After the Tree of Life synagogue shooting in Pittsburgh on Saturday, when an Anti-Semite killed 11 people, Gov. Rick Scott announced additional security for religious institutions across the state.
Scott announced that the Florida Highway Patrol will increase its patrols of churches, synagogues and other religious buildings and will work with local law enforcement on the matter.
On Saturday, Scott condemned the attack in Pittsburgh.
“The shooting at a synagogue in Pennsylvania was an act of pure evil and hatred. There is no place in America for intolerance and violence, and we will do everything in our power to protect Floridians who are peacefully gathered to worship. My wife, Ann, and I are heartbroken that someone would harm families gathered at a place of love and community,” Scott said before turning to the Sunshine State.
“As governor, I will take any action necessary to protect our communities. I appreciate our state troopers and Florida’s law enforcement community for their dedication to keeping people safe. Everyone deserves to be able to express their religious freedom safely and peacefully,” Scott said.
On Monday, two Democrats representing South Florida in Congress–U.S. Reps. Ted Deutch and Debbie Wasserman Schultz–will hold an event at the Jewish Federation of Broward County in Davie “to denounce the anti-Semitism that fueled a horrific mass shooting at the Tree of Life Congregation in Pittsburgh on Saturday” with religious leaders and Anti-Defamation League (ADL) representatives.
“This is a moment for religious and community leaders to band together and speak out against this and other recent hate-driven crimes that are becoming all too common, not only across the nation but in our own community,” Deutch’s office noted.
Deutch weighed in on the shooting on Saturday night.
“This morning, I spoke to high school activists about taking action to stop mass shootings. Then I walked out to learn of a mass shooting at a synagogue. A horrific act of anti-Semitism,” he posted on Facebook. “This afternoon, I spoke to a different group of high school students, this time at a synagogue. Because it was still Shabbat, they weren’t using their phones; they had no idea what happened in Pittsburgh. We talked about Israel and anti-Semitism. I told them how important it is for our community to speak out against anti-Semitism that can sometimes lead to violence, even in synagogues. They didn’t understand why I said that. Sadly, they’ll learn after sundown.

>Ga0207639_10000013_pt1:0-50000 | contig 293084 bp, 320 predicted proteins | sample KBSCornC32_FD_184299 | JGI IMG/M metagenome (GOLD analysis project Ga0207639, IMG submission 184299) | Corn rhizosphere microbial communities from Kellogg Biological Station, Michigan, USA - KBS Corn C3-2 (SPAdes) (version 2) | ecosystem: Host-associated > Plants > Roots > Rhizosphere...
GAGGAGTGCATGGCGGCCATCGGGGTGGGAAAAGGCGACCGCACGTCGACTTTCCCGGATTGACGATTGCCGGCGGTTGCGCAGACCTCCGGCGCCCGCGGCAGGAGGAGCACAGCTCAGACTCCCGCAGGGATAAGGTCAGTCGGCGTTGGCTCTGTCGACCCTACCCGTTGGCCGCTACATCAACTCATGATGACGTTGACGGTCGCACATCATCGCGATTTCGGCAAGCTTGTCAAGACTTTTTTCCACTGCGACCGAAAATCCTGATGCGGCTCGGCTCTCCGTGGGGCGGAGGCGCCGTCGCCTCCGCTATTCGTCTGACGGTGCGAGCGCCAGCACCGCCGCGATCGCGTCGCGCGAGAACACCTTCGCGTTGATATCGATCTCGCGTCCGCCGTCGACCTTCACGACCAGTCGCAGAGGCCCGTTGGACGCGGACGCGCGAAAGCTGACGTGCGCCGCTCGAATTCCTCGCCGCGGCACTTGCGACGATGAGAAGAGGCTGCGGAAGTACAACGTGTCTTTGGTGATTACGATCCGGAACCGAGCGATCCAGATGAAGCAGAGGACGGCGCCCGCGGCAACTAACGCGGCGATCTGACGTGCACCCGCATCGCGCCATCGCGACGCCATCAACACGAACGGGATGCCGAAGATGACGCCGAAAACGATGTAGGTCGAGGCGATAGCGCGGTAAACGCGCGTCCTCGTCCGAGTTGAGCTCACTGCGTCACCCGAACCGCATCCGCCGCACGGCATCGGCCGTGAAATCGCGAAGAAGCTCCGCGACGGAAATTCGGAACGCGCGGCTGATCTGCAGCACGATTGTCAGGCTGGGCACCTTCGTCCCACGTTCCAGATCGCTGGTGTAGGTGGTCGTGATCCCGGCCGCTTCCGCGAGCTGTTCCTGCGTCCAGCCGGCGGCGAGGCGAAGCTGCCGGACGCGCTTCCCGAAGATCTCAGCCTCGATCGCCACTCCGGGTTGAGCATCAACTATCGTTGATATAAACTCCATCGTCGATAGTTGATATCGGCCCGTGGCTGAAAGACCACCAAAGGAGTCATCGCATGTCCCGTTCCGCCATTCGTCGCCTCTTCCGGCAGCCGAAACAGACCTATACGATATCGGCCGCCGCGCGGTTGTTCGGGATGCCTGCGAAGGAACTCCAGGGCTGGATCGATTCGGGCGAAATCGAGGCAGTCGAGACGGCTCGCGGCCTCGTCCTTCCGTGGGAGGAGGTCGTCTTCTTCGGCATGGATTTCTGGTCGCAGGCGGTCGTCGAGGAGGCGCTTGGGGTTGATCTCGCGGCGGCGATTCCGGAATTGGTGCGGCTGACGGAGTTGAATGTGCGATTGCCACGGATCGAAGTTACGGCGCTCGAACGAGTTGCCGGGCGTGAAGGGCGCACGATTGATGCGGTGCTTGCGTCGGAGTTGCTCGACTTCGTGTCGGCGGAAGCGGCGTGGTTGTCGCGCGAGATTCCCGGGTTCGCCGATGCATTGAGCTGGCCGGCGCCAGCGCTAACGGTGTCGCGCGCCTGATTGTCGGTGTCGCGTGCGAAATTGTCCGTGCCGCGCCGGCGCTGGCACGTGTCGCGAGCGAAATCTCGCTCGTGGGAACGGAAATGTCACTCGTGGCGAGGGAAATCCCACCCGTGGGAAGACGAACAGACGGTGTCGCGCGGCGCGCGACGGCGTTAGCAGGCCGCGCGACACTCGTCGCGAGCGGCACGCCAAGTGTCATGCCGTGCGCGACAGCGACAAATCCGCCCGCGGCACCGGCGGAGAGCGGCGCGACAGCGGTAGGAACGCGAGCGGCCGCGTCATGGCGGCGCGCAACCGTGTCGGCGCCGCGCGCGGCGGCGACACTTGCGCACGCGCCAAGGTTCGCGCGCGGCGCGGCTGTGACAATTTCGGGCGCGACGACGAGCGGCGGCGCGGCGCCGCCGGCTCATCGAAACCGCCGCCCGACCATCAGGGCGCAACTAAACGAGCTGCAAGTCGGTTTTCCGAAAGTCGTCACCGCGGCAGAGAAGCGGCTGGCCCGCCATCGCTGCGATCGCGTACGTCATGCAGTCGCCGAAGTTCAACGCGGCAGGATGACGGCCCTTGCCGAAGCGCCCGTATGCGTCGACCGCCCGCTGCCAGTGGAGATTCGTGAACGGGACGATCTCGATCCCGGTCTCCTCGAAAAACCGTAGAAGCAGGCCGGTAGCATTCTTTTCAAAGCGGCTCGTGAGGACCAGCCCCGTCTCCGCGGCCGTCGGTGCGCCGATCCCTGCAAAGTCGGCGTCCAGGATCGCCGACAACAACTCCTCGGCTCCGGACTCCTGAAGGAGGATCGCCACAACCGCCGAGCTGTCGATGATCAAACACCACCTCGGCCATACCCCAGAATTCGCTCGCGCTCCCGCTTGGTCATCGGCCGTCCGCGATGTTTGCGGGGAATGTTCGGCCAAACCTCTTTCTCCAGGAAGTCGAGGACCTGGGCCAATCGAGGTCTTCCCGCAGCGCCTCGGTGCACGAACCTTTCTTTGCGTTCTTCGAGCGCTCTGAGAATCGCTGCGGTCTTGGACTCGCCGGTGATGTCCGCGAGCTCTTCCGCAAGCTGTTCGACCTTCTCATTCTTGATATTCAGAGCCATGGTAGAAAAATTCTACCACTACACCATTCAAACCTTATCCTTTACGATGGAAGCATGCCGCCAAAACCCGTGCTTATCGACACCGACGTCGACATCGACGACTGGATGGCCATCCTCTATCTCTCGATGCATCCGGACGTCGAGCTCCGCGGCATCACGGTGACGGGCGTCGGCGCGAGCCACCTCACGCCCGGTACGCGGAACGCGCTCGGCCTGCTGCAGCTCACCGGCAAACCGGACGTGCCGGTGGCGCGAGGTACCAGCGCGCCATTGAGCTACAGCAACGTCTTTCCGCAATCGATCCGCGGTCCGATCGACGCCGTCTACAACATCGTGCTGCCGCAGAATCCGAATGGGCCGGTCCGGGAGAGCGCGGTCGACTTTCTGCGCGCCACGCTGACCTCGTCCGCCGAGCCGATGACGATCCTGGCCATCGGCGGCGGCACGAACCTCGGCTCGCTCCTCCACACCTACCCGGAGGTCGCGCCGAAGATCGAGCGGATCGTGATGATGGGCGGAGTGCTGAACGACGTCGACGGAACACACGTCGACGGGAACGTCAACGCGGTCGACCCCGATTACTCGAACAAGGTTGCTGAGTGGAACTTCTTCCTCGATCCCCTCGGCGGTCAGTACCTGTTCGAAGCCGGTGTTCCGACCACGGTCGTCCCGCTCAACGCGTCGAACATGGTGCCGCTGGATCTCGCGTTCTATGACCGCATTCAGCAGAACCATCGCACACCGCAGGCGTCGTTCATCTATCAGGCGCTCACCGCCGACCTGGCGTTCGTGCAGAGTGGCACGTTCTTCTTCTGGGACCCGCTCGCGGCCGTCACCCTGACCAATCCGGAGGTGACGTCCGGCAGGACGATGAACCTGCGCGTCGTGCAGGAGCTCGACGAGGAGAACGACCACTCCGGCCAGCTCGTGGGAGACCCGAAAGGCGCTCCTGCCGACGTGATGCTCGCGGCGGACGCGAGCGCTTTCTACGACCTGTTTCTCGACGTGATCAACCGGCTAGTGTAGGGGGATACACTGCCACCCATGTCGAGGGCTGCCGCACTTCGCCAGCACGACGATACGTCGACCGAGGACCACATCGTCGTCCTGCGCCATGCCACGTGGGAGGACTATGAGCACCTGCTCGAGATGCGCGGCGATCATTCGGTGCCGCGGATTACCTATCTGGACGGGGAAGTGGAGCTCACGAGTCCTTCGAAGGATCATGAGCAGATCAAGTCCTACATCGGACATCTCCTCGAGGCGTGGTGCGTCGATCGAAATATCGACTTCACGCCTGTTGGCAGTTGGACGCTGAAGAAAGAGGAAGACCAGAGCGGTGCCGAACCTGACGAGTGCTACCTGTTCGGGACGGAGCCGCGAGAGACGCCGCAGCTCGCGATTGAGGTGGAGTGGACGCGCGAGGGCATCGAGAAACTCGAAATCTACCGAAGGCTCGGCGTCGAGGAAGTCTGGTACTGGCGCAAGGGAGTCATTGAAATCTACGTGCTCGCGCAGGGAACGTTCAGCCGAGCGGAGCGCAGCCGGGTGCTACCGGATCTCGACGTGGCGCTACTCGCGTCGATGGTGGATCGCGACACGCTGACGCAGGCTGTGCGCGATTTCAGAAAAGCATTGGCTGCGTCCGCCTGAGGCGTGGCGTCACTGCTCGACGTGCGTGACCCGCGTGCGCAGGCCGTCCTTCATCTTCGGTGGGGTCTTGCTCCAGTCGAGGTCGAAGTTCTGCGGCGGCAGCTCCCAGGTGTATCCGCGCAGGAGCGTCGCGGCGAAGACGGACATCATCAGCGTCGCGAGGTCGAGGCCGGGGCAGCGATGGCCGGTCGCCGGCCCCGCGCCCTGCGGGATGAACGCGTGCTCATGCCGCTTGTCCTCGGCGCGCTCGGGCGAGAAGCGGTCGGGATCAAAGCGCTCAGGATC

“I’m a Jew. I grew up in Pennsylvania,” Deutch added. “My conservative synagogue was the center of my life. This mass shooting in Pennsylvania feels intensely personal, like the one that occurred just a few miles from my home in Florida. This anti-Semitism is terrifying. But terrorists like this guy will not, cannot, cause us to back down. We’ve got to stand up to anti-Semitism, racism, hatred and bigotry in all its forms. They cannot win.
“My heart breaks for the families, the community, and Pittsburgh. This synagogue, this Jewish community, and this neighborhood will never be the same. Sending love from South Florida. We are with you – today, tomorrow and every day as we work to make this madness stop. We’re divided on so much, but can we come together to condemn hatred and violence? Just that? Maybe that would be a start.”
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